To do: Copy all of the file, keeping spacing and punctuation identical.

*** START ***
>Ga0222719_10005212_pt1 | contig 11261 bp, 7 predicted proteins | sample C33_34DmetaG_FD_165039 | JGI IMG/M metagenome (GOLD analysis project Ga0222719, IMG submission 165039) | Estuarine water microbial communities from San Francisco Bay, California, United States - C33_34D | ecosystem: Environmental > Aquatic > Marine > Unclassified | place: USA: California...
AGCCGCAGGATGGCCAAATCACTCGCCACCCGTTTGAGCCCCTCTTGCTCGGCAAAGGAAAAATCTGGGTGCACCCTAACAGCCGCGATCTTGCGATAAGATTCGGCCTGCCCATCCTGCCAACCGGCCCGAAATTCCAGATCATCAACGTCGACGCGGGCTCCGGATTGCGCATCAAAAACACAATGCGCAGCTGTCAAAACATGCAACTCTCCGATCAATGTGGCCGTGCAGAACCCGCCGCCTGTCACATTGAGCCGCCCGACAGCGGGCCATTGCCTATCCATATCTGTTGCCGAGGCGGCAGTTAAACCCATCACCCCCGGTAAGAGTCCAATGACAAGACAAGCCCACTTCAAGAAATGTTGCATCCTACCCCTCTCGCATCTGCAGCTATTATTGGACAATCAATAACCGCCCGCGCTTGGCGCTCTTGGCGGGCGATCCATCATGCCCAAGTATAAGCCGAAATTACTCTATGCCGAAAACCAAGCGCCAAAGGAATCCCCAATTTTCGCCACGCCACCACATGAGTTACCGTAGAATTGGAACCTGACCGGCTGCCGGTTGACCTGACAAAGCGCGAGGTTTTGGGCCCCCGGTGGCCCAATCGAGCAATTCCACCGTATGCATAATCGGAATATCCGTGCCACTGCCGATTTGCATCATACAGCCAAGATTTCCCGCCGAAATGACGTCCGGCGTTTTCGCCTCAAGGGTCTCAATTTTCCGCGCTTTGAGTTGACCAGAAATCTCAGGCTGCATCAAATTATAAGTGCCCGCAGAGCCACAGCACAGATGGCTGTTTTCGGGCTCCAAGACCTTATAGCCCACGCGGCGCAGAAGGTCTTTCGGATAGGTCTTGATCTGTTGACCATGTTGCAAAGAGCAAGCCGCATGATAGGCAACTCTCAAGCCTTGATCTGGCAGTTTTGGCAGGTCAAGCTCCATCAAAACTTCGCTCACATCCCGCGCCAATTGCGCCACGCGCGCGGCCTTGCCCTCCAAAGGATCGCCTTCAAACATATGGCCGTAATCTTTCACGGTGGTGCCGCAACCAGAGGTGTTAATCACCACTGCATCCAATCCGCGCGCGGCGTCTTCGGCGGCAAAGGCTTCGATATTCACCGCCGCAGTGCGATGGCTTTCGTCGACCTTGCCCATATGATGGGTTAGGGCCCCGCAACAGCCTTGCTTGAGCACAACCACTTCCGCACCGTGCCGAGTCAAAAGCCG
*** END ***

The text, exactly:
>Ga0222719_10005212_pt1 | contig 11261 bp, 7 predicted proteins | sample C33_34DmetaG_FD_165039 | JGI IMG/M metagenome (GOLD analysis project Ga0222719, IMG submission 165039) | Estuarine water microbial communities from San Francisco Bay, California, United States - C33_34D | ecosystem: Environmental > Aquatic > Marine > Unclassified | place: USA: California...
AGCCGCAGGATGGCCAAATCACTCGCCACCCGTTTGAGCCCCTCTTGCTCGGCAAAGGAAAAATCTGGGTGCACCCTAACAGCCGCGATCTTGCGATAAGATTCGGCCTGCCCATCCTGCCAACCGGCCCGAAATTCCAGATCATCAACGTCGACGCGGGCTCCGGATTGCGCATCAAAAACACAATGCGCAGCTGTCAAAACATGCAACTCTCCGATCAATGTGGCCGTGCAGAACCCGCCGCCTGTCACATTGAGCCGCCCGACAGCGGGCCATTGCCTATCCATATCTGTTGCCGAGGCGGCAGTTAAACCCATCACCCCCGGTAAGAGTCCAATGACAAGACAAGCCCACTTCAAGAAATGTTGCATCCTACCCCTCTCGCATCTGCAGCTATTATTGGACAATCAATAACCGCCCGCGCTTGGCGCTCTTGGCGGGCGATCCATCATGCCCAAGTATAAGCCGAAATTACTCTATGCCGAAAACCAAGCGCCAAAGGAATCCCCAATTTTCGCCACGCCACCACATGAGTTACCGTAGAATTGGAACCTGACCGGCTGCCGGTTGACCTGACAAAGCGCGAGGTTTTGGGCCCCCGGTGGCCCAATCGAGCAATTCCACCGTATGCATAATCGGAATATCCGTGCCACTGCCGATTTGCATCATACAGCCAAGATTTCCCGCCGAAATGACGTCCGGCGTTTTCGCCTCAAGGGTCTCAATTTTCCGCGCTTTGAGTTGACCAGAAATCTCAGGCTGCATCAAATTATAAGTGCCCGCAGAGCCACAGCACAGATGGCTGTTTTCGGGCTCCAAGACCTTATAGCCCACGCGGCGCAGAAGGTCTTTCGGATAGGTCTTGATCTGTTGACCATGTTGCAAAGAGCAAGCCGCATGATAGGCAACTCTCAAGCCTTGATCTGGCAGTTTTGGCAGGTCAAGCTCCATCAAAACTTCGCTCACATCCCGCGCCAATTGCGCCACGCGCGCGGCCTTGCCCTCCAAAGGATCGCCTTCAAACATATGGCCGTAATCTTTCACGGTGGTGCCGCAACCAGAGGTGTTAATCACCACTGCATCCAATCCGCGCGCGGCGTCTTCGGCGGCAAAGGCTTCGATATTCACCGCCGCAGTGCGATGGCTTTCGTCGACCTTGCCCATATGATGGGTTAGGGCCCCGCAACAGCCTTGCTTGAGCACAACCACTTCCGCACCGTGCCGAGTCAAAAGCCG